CSIR sensitises stakeholders on Regional Agriculture Information and Learning Systems

Stakeholders in the agricultural and related sectors are attending a sensitisation workshop on the Regional Agricultural Information and Learning Systems (RAILS), to strengthen the management capacity of the National Agricultural Research Systems (NARS) in Africa.

This would facilitate the dissemination of improved technologies and good agricultural practices throughout the continent.

The workshop which is being organised by the Council for Scientific and Industrial Research’s (CSIR), Institute for Scientific and Technology Information (INSTI), would build synergy among stakeholders in Agriculture for Development.

It would further introduce participants to issues such as RAILS activities, the Dissemination of New Agricultural Technologies in Africa, as well as the eRAILS platform, an African internet portal on agriculture innovations and Learning Team concept and discuss ways of strengthening and institutionalising RAILS in existing NARS.

Dr Joel Sam, Director, CSIR-INSTI, told the opening session in Accra on Friday that although the eRAILS which was an internet-based platform, had been in operation since its launch in 2009, it had not been properly used to ensure that the platform functions at its optimum in dissemination of agricultural information to national partners.

He stated that the ability of African stakeholders to contribute to global agricultural knowledge was critical to facilitate synergies by linking African information conduits to global providers.

“Therefore, it is important that such platforms are harnessed to maximise the mobilisation of relevant local contents and particularly research outputs, local knowledge and experiences from African stakeholders for knowledge and sharing,” he said.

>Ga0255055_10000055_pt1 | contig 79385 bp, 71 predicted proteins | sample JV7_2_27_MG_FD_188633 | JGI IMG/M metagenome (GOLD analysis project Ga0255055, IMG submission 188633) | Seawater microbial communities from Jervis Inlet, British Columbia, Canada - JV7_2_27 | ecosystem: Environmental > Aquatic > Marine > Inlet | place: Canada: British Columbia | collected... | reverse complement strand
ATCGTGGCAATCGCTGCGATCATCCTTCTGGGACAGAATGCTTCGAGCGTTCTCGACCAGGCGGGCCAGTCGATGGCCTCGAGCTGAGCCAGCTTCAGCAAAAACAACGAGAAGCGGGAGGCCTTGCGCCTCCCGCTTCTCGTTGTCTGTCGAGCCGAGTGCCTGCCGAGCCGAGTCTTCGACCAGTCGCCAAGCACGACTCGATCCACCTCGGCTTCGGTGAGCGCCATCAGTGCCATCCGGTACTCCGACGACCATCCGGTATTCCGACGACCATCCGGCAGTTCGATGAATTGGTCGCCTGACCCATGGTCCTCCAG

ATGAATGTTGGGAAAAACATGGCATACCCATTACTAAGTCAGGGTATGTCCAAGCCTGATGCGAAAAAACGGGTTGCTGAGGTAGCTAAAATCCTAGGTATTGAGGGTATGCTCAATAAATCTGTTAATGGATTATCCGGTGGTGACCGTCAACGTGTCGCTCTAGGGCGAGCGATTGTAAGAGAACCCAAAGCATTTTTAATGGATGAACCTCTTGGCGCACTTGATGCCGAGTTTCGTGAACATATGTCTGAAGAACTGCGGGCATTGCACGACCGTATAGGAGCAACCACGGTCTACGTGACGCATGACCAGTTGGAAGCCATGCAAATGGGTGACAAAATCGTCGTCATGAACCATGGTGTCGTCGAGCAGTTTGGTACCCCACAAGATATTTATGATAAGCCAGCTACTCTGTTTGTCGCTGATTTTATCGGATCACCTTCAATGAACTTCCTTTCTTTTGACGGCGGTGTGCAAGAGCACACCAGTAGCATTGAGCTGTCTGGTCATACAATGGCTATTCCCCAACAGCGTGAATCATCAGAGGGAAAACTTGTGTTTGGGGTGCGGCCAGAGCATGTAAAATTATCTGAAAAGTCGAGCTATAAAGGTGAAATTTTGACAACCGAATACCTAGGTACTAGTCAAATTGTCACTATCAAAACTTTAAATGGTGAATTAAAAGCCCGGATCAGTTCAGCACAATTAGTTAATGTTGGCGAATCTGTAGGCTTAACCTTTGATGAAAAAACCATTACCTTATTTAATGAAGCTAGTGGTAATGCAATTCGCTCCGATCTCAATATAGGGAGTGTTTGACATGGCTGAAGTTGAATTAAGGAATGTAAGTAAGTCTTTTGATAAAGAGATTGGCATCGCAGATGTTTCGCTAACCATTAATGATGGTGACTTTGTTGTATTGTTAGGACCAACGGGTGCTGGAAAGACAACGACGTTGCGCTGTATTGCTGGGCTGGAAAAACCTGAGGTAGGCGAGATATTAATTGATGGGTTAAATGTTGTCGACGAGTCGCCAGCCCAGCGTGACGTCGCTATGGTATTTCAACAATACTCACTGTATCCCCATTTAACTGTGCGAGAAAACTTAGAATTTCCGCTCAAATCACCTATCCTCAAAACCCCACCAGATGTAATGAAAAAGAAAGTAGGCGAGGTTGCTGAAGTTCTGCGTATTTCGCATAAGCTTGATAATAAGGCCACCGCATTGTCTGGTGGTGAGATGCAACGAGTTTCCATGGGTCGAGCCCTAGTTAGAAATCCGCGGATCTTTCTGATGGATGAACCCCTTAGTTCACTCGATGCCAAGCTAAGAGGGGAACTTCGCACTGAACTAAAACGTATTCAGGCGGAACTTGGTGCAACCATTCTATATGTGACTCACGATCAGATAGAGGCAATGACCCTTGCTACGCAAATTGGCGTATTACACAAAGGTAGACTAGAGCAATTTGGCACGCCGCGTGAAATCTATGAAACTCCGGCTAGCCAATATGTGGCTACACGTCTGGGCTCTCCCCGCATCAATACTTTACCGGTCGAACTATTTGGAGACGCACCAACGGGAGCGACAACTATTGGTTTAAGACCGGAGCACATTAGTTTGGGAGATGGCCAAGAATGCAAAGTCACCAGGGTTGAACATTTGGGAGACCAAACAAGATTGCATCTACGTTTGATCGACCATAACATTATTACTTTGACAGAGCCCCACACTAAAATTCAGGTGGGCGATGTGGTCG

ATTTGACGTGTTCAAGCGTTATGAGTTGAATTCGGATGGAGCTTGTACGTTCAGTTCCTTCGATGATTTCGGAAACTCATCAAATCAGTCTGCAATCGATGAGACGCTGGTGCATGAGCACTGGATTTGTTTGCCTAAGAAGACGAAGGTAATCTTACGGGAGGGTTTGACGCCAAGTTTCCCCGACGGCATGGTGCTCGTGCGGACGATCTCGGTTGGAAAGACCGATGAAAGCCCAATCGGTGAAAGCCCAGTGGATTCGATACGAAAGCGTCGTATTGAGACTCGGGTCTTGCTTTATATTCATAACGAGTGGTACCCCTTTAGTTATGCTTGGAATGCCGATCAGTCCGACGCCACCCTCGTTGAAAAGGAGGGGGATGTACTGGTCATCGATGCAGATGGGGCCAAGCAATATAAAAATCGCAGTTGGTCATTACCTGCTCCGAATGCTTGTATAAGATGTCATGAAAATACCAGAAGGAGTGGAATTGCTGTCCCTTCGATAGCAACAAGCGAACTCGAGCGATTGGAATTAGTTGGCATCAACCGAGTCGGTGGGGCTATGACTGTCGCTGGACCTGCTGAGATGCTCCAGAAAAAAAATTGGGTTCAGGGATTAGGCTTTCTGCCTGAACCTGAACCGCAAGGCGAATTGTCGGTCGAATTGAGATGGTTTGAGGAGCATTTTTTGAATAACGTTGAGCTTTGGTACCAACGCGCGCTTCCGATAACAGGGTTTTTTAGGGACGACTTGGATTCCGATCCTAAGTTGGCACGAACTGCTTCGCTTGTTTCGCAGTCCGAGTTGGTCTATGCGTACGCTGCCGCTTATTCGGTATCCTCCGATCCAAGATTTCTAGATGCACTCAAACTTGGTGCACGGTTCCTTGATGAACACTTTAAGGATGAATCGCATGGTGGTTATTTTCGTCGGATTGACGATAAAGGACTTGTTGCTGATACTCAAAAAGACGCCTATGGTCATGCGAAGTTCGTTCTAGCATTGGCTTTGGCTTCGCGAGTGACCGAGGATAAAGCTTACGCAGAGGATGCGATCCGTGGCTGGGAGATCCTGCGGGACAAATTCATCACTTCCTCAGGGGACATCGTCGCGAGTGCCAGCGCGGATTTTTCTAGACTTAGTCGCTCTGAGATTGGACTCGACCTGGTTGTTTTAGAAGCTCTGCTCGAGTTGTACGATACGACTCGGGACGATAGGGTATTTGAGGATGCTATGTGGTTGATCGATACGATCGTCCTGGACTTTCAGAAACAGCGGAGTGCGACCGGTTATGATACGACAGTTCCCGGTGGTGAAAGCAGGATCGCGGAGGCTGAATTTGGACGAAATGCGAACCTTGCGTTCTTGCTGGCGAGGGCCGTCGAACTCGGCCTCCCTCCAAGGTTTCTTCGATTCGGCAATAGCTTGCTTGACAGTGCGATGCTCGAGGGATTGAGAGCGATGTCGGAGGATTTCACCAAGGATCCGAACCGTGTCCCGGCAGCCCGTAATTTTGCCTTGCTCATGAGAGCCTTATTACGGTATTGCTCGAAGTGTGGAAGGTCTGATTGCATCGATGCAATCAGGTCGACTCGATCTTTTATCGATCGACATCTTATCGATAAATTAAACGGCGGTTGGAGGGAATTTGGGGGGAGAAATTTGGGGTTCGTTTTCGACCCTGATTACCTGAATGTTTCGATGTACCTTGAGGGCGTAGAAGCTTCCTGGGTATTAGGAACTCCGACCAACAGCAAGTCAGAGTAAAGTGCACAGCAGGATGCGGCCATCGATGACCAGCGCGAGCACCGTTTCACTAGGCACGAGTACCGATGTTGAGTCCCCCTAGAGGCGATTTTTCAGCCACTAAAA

Dr Sam explained that RAILS, which was a component of the Promotion of Science and Technology for Agricultural Development in Africa was funded by the African Development Bank to fill current gaps in the rural community NARS regional, continental and global information chain.

He indicated that the project also strives to improve the Information and Communication Technologies advocated by the African Union, the regional economic communities and national governments to improve the utilisation of web-based information and use of traditional communication tools.

Mr Jeffrey Yeboah, Information Officer, CSIR-INSTI, said the RAILS project was tackling effective communication through two major platforms, which included the designing of a system known as the “eRAILS”, which is an African internet portal on agriculture innovations.

“This would provide a platform for… stakeholders in the agro-business to share useful information and knowledge on agriculture and other related issues including research outputs and allows users to create their own websites free of charge to post agricultural-related information,” he said.

He said RAILS learning teams had been built to facilitate the use of relevant ICT tools to gather manage and exchange information to make agriculture research, training and advisory services provisions more responsive to the needs of users.

Mr Yeboah said the national learning team members represent various backgrounds and disciplines and the members work together as information intermediaries.

He said anyone or organisation that belonged to NARS with written approval from their institution could apply to become a member.

Source: GNA

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